Editor’s Note: This article is part of the Mtbr Ultimate Guide to winter mountain biking, fat bikes, gear, apparel, lights and trainers. We are taking a deep dive into all manner of cold weather mountain bike gear, with round-ups and reviews of fat bikes, tires, wheels, apparel, trainers, lights and more. To see all the articles, head over to our Winter Guide Hub Page.
Specialized marketing manager Chris Riekert pulls no punches when summing up the state of the company’s apparel initiative. “For us, being taken seriously in apparel has been an uphill battle,” concedes Riekert. “Even when we have better product, we are often overlooked by the media and consumers because we are not an apparel brand.”
Fair point. On Mtbr and sister site RoadBikeReview, coverage of Specialized is overwhelmingly slanted to bikes, which isn’t necessarily a bad thing. Those posts are often among the most popular on the sites. And love or hate them, most will concede that Specialized makes some great two wheeled machines.
So what about their apparel? Truth is, we haven’t spent a ton of time in it. But in our limited experience wearing the Big Red S label (some of which you can read about in our round-up of Ultimate Arctic Weather Apparel coming soon), that experience has been wholly positive. And there is certainly no lack of it. This year’s Specialized catalog includes everything from ultra-high-end fat bike-specific kit to wind cheating road racer skin suits to the new RBX line, which is geared toward more casual outings.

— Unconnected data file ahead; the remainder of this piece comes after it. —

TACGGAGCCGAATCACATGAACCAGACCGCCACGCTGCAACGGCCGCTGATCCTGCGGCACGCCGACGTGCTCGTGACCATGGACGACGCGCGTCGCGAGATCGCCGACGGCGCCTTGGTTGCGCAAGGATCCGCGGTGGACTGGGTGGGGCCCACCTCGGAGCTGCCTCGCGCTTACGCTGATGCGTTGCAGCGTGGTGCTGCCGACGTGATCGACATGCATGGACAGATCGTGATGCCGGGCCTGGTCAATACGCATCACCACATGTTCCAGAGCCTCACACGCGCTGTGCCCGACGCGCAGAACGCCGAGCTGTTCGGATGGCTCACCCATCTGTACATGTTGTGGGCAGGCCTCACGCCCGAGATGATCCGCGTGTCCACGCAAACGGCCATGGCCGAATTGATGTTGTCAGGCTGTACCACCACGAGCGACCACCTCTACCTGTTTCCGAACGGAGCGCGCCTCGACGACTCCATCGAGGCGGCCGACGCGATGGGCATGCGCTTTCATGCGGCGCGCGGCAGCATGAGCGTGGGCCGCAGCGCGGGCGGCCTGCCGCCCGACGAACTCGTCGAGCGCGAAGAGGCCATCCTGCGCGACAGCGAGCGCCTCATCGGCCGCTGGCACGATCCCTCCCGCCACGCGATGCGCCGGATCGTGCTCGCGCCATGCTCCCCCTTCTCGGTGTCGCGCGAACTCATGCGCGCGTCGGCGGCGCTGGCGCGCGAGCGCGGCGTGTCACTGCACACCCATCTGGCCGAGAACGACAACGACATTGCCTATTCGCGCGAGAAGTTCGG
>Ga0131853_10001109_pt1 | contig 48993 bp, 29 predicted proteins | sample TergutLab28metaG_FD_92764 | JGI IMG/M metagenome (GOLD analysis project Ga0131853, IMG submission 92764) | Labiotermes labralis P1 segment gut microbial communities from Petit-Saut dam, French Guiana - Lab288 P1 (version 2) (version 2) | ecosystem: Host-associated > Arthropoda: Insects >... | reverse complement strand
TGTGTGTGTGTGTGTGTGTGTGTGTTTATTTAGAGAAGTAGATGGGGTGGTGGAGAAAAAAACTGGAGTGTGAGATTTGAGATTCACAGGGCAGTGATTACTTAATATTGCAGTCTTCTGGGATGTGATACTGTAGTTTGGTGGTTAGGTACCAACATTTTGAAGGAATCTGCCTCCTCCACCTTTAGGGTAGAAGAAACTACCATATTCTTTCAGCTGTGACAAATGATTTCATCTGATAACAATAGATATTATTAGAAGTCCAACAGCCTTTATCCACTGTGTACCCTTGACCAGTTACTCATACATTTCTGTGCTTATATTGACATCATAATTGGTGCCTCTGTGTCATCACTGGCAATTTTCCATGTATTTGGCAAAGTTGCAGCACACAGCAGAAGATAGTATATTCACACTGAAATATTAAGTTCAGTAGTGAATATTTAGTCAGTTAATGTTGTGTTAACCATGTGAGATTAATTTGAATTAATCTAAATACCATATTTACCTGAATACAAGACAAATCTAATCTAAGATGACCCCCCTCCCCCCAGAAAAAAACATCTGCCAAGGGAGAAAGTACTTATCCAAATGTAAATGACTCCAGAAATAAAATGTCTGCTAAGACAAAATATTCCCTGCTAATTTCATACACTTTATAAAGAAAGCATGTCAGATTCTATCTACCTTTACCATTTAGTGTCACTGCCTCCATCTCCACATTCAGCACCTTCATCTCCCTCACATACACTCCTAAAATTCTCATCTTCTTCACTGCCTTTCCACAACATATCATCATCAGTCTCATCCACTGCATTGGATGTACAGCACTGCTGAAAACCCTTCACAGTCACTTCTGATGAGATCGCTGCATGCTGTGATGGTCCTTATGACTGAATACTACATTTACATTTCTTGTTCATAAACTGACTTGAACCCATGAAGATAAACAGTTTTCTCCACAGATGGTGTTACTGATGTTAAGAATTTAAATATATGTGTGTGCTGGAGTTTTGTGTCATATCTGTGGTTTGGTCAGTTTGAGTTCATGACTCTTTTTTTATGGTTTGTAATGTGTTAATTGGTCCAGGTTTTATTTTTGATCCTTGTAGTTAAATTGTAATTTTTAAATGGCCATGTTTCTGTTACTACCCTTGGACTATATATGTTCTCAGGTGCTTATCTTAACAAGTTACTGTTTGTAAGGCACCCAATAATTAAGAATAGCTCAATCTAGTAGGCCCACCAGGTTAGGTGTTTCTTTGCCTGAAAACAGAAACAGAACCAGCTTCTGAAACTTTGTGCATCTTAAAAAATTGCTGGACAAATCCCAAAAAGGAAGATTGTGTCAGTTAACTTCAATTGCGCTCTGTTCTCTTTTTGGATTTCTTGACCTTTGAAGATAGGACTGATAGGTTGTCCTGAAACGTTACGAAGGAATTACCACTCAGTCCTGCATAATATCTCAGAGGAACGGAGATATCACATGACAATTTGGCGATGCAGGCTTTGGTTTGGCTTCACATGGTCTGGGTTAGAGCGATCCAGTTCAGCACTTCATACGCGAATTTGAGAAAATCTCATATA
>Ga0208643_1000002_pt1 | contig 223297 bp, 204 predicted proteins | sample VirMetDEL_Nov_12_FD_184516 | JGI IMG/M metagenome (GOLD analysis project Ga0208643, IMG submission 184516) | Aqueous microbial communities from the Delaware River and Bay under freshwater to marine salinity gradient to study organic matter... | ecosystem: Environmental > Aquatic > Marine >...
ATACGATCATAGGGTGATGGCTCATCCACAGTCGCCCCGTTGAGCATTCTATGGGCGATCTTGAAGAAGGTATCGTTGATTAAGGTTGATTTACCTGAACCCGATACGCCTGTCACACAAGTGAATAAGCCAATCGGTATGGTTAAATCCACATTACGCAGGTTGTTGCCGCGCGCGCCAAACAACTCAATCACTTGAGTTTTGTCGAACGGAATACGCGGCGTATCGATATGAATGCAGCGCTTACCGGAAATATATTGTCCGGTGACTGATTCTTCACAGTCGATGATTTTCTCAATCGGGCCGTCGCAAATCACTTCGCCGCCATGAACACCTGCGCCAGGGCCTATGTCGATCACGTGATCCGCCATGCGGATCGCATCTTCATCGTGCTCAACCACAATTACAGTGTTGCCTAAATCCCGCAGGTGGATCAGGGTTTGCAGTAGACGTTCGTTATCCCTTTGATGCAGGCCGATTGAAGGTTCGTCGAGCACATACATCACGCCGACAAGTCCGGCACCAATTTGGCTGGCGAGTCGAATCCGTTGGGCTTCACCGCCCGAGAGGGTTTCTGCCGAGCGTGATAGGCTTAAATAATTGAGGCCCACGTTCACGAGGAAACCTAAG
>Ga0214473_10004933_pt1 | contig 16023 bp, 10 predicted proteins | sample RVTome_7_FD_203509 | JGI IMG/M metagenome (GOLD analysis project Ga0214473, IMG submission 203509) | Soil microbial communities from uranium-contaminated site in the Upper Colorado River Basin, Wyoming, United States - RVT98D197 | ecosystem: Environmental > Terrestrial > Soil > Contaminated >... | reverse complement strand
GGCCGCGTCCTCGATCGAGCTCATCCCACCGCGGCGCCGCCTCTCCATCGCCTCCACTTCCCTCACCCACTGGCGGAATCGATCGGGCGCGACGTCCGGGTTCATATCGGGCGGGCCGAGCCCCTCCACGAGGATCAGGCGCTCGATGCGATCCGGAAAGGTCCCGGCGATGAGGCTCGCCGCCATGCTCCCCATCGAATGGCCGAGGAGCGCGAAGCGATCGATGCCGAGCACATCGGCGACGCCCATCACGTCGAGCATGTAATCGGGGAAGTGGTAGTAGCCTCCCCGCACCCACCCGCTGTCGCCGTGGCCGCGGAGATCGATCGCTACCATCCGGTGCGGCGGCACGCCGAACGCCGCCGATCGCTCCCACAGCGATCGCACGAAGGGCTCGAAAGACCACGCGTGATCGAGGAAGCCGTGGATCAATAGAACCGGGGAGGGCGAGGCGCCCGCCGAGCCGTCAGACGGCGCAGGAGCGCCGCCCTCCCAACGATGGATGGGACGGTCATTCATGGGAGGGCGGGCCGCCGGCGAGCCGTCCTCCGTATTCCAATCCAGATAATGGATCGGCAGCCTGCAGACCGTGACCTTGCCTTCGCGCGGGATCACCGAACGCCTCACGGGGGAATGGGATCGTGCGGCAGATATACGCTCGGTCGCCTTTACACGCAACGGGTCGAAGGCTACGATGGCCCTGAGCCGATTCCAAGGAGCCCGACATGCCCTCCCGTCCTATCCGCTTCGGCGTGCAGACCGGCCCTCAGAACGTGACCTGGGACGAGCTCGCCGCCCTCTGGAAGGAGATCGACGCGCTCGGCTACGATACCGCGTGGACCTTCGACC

To find out more, Mtbr interviewed Peter Curran, head of Specialized’s apparel design team, who among other things was responsible for the development of the company’s popular SWAT-equipped mountain bike clothing.
Mtbr: In a nutshell what is your day to day with Specialized?
Peter Curran: I lead the apparel team, including all clothing and gloves. Before that I was with Pearl Izumi, and before that with Burton Snowboards for a long time.
Mtbr: Why do you think it’s been an uphill battle to get the word out on what you’re producing?
PC: We make everything for the rider, but we’re obviously known for bikes and then we’re also really strong in some equipment categories such as tires. My team’s job is to get the same notoriety for apparel and we’ve had some big wins, the road skin suit, SWAT for mountain bike. But people still have certain impression when they think Specialized, and that is what we are trying to change. We tell a lot of stories coming out of this building and we have a lot of talented people in this building. We also have an entire sewing lab, pattern engineer, and seamstress so we can build prototypes and patterns in house. That’s a big change from the past. Now we can go from design to rideable prototype in 24 hours. It’s not just send your idea overseas and see what you get.
Mtbr: So sell us on Specialized apparel. What makes it enticing to the consumer?
PC: I think one very important thing we have going for us is that at Specialized we are surrounded by bikes and are at the forefront of what riders are doing on bikes. We see the way riding is changing. It’s important to be at a place that isn’t dedicated to one thing. Take SWAT. That would not have happened on its own. But our mountain bike people were seeing what riders were doing to stow gear, which in turn influenced our ideas and designs. Other companies may not get that insight because all they do is apparel.